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What Comes to Mind

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  • Nicola Gennaioli
  • Andrei Shleifer

Abstract

We present a model of judgment under uncertainty, in which an agent combines data received from the external world with information retrieved from memory to evaluate a hypothesis. We focus on what comes to mind immediately, as the agent makes quick, intuitive evaluations. Because the automatic retrieval of data from memory is both limited and selected, the agent's evaluations may be severely biased. This framework can account for some of the evidence on heuristics and biases presented by Kahneman and Tversky, including conjunction and disjunction fallacies.

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File URL: http://www.nber.org/papers/w15084.pdf
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Bibliographic Info

Paper provided by National Bureau of Economic Research, Inc in its series NBER Working Papers with number 15084.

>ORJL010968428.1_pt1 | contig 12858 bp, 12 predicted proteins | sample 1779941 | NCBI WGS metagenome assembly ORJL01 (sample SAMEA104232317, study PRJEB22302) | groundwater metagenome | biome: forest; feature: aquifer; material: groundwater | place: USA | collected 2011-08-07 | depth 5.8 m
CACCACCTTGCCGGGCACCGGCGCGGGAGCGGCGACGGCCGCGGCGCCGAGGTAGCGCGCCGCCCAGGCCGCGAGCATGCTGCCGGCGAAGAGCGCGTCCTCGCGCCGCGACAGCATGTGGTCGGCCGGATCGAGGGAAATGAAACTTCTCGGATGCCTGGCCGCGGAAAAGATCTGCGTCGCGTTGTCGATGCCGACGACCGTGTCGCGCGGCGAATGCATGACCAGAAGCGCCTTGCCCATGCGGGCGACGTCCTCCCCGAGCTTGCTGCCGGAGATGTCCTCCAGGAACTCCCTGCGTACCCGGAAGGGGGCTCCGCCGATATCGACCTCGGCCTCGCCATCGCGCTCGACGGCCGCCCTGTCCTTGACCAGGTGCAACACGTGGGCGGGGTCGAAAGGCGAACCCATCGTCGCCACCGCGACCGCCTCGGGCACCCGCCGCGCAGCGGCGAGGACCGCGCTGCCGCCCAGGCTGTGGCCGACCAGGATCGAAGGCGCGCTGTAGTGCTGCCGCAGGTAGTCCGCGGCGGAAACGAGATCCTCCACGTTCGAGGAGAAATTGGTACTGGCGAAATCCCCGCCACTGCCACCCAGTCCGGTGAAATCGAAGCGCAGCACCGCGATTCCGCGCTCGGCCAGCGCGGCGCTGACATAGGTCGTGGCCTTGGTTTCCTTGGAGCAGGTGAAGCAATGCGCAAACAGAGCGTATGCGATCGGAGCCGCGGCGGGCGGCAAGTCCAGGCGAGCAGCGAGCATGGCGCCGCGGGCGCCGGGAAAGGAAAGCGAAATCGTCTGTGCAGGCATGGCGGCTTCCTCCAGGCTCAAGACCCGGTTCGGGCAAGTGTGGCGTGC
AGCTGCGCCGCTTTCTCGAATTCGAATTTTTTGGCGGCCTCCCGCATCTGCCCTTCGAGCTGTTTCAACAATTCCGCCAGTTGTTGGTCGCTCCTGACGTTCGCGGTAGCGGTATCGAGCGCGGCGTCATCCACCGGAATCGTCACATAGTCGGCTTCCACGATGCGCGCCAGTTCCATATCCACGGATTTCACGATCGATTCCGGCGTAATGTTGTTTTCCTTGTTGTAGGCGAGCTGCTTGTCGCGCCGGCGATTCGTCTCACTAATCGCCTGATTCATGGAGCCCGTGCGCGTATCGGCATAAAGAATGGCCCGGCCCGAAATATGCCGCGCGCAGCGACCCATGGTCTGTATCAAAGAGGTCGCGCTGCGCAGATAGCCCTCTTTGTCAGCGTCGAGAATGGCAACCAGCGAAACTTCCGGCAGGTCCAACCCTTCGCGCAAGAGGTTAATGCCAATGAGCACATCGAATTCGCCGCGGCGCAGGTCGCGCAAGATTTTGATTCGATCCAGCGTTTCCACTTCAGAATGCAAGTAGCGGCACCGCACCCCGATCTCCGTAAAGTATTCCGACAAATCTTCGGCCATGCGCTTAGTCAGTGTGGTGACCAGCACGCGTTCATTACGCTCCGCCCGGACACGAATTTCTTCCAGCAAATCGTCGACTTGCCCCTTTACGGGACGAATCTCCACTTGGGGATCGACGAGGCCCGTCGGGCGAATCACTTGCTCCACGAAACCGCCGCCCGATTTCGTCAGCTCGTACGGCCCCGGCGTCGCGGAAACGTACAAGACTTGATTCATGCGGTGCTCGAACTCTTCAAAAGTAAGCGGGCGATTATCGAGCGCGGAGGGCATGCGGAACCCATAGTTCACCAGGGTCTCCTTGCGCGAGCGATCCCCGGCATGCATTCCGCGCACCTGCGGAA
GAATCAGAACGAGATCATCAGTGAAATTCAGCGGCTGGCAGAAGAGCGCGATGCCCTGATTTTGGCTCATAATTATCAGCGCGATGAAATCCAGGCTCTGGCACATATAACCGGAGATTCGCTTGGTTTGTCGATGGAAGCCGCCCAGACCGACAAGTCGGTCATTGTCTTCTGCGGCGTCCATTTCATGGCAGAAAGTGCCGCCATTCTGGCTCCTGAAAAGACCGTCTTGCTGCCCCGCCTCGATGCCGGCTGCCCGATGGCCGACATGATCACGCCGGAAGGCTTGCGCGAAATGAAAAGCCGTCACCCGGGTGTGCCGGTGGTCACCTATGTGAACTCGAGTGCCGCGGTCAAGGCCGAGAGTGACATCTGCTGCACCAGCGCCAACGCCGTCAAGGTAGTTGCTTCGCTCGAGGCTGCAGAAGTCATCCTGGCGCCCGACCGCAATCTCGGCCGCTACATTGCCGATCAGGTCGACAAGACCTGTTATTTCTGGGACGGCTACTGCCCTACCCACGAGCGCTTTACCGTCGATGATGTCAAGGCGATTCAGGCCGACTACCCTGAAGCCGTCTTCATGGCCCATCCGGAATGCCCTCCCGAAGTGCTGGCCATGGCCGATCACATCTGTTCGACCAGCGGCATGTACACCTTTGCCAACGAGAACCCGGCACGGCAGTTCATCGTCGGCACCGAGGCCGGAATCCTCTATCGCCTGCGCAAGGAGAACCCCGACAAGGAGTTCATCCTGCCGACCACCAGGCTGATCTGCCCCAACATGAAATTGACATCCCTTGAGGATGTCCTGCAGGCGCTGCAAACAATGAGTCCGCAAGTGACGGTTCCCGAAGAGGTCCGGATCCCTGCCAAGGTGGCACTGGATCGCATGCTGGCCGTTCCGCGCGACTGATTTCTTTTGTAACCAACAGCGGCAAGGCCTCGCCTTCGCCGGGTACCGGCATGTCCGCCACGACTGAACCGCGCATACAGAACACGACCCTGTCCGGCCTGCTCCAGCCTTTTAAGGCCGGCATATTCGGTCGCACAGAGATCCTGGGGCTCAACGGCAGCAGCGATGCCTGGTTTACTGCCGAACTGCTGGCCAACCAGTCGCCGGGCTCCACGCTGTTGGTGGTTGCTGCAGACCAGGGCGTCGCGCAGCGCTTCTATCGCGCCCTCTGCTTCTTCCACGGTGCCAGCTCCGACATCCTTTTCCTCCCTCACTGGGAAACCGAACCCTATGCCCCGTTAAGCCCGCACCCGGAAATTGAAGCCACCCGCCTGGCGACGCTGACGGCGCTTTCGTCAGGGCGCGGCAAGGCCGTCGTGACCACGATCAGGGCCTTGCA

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Date of creation: Jun 2009
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Publication status: published as Nicola Gennaioli & Andrei Shleifer, 2010. "What Comes to Mind," The Quarterly Journal of Economics, MIT Press, vol. 125(4), pages 1399-1433, November.
Handle: RePEc:nbr:nberwo:15084

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  1. Rabin, Matthew, 2000. "Inference by Believers in the Law of Small Numbers," Department of Economics, Working Paper Series qt4sw8n41t, Department of Economics, Institute for Business and Economic Research, UC Berkeley.
  2. Joel L. Schrag, 1999. "First Impressions Matter: A Model Of Confirmatory Bias," The Quarterly Journal of Economics, MIT Press, vol. 114(1), pages 37-82, February.
  3. Jehiel, Philippe, 2005. "Analogy-based expectation equilibrium," Journal of Economic Theory, Elsevier, vol. 123(2), pages 81-104, August.
  4. Martin J. Osborne & Ariel Rubinstein, 1997. "Games with Procedurally Rational Players," Department of Economics Working Papers 1997-02, McMaster University.
  5. Johnson, Eric J, et al, 1993. " Framing, Probability Distortions, and Insurance Decisions," Journal of Risk and Uncertainty, Springer, vol. 7(1), pages 35-51, August.
  6. Shleifer, Andrei & Mullainathan, Sendhil & Schwartzstein, Joshua, 2008. "Coarse Thinking and Persuasion," Scholarly Articles 11022284, Harvard University Department of Economics.
  7. Daniel Kahneman, 2003. "Maps of Bounded Rationality: Psychology for Behavioral Economics," American Economic Review, American Economic Association, vol. 93(5), pages 1449-1475, December.
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